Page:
This post is the second in a blog series on maternal health, HIV, and AIDS. To view the entire series, click here.
In settings where general population HIV prevalence is low (<1%), as in many parts of Latin America, Asia and Eastern Europe, policymakers and programmers are encouraged to focus their prevention and testing efforts on the most at-risk populations. In Latin America, these populations are mostly comprised of men. This often means that women from most-at-risk populations lack services tailored to their particular needs and other women are largely left out of HIV prevention and testing efforts. This is a major public health concern given what we know about early diagnosis of HIV/AIDS: Early diagnosis can lead to timely entry into care and treatment, can facilitate prevention of mother-to-child HIV transmission, and can contribute to preventing sexual HIV transmission. In order to reach women in such settings, it is crucial to capitalize on women’s contact with the health system—and this means integrating HIV education and testing into reproductive and maternal-child healthcare services.
My research with HIV-positive women of reproductive age in Mexico illustrates the negative consequences of missing opportunities for HIV testing in reproductive health services, specifically prenatal care. I interviewed 55 women with HIV from Central Mexico who had had a pregnancy since 2001, when the offer of HIV testing during prenatal care was first included in the National Action Plan on HIV and AIDS. Despite universal attendance at prenatal care, less than half of the women interviewed were actually offered HIV testing. Delayed diagnosis, disease progression, and in some cases deaths of children and male partners resulted. Failure to diagnose HIV during a woman’s first pregnancy also resulted in additional HIV infections among younger siblings.
This was compounded by the failure to offer HIV testing and misdiagnosis of women and children when they sought healthcare after developing symptoms of AIDS. The failure to recognize AIDS among women and children or consider HIV-testing resulted in expensive and unnecessary diagnostic testing and treatment. In some cases, delayed diagnosis resulted in child deaths. An HIV-positive mother described seeking a diagnosis and treatment for her son, who died and was diagnosed with HIV posthumously: “Paediatricians and more paediatricians, private ones, and the best—we spent so much money. I tell my husband: I wouldn’t care about all of the money in the world if he was here and healthy…We paid money, and we bought medicines, and nothing. And we got deeply into debt. And for what? Nothing. Doctors and doctors and nothing. Why didn’t it occur to them to think just for a minute about [HIV]? And we didn’t either because we never could have imagined it.”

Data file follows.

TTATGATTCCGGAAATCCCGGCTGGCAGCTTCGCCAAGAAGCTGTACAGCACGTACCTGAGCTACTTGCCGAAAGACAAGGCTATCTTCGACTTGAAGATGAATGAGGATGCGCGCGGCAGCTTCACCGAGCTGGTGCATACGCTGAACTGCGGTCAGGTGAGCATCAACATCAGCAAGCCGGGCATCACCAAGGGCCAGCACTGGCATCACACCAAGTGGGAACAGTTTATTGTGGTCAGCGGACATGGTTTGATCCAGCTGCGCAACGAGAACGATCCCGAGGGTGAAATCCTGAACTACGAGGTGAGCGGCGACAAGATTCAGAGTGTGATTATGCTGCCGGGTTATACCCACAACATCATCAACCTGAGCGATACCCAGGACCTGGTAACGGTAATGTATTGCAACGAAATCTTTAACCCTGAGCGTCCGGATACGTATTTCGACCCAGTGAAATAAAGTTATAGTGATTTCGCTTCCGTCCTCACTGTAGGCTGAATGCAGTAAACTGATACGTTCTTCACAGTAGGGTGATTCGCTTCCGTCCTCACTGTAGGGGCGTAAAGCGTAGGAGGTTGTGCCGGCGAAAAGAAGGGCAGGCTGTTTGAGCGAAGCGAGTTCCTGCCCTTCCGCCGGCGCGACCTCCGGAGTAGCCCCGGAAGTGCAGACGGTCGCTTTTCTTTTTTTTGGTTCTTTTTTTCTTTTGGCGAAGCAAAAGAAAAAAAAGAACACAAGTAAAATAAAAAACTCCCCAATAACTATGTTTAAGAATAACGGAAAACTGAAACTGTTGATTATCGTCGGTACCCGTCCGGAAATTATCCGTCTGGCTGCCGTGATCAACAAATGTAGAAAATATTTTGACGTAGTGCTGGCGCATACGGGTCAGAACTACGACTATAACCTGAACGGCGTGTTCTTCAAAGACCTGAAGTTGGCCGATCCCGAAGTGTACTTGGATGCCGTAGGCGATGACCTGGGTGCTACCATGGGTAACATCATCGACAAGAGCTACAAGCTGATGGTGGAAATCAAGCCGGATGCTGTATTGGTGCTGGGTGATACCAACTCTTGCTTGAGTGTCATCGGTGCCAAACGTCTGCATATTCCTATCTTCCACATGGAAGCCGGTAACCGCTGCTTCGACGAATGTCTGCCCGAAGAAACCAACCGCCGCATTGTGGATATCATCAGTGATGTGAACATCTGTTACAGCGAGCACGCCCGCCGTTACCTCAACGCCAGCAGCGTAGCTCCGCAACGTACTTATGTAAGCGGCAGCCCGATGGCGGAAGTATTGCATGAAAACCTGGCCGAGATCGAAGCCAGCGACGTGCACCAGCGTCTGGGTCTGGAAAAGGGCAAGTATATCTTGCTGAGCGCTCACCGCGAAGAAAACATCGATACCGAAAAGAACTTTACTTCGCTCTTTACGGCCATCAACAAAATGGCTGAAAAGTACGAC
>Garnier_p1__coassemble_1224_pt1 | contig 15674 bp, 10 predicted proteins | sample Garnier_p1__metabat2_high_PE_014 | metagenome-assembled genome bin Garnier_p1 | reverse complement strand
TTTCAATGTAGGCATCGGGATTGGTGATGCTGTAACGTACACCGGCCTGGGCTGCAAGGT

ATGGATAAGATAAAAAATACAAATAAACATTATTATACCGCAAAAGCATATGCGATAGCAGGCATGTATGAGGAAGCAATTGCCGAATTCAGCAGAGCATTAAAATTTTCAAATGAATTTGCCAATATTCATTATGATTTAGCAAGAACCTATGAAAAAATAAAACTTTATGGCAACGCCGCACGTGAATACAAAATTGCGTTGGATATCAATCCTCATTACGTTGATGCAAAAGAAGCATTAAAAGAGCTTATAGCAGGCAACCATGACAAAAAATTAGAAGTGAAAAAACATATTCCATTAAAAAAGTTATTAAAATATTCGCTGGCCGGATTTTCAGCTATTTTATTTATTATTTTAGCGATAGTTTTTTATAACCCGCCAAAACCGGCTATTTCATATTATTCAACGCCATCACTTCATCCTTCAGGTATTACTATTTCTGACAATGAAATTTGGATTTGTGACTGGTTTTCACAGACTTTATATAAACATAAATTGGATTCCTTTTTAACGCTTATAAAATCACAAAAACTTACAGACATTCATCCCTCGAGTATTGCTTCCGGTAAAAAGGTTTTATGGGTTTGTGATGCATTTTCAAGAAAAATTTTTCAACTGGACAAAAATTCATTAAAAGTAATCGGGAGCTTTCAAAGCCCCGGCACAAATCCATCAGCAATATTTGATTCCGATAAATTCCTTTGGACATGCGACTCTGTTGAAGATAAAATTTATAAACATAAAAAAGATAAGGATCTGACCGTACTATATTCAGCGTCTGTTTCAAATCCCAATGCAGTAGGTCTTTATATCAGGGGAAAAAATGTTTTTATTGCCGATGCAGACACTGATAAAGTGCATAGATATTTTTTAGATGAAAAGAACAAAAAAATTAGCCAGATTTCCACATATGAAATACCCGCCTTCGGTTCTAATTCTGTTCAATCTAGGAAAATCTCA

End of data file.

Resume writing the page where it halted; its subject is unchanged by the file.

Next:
In low prevalence countries like Mexico where HIV remains an “unimaginable” diagnosis for married women of childbearing age, prenatal care and other sexual and reproductive health services provide unique opportunities for women to learn they are HIV-positive, and to access lifesaving treatment for themselves and their children.
In 2011, there were 429,000 women living with HIV in Latin America—making up about a third of the 1.3 million people with HIV in the region [UNAIDS 2012]. More than 13,000 Latin American women of reproductive age died of HIV or AIDS-related causes in 2010. And notably, more than twice as many women aged 15-49 died from HIV or AIDS than from direct maternal causes [IHME Global Burden of Disease]. Yet the links between HIV and women’s health remain at the margins of many regional and country level policy discussions and programming decisions in both HIV and maternal health [Kendall and Lopez-Uribe, 2010].
I look forward to participating in the upcoming technical meeting, Maternal health, HIV, and AIDS: Examining research through a programmatic lens, starting on 10 June 2013, in collaboration with USAID and CDC. The purpose of the meeting is to discuss emerging research linking maternal health and HIV, identify research gaps, and consider programmatic implications.
Please stay tuned to the MHTF Blog for updates from the meeting.
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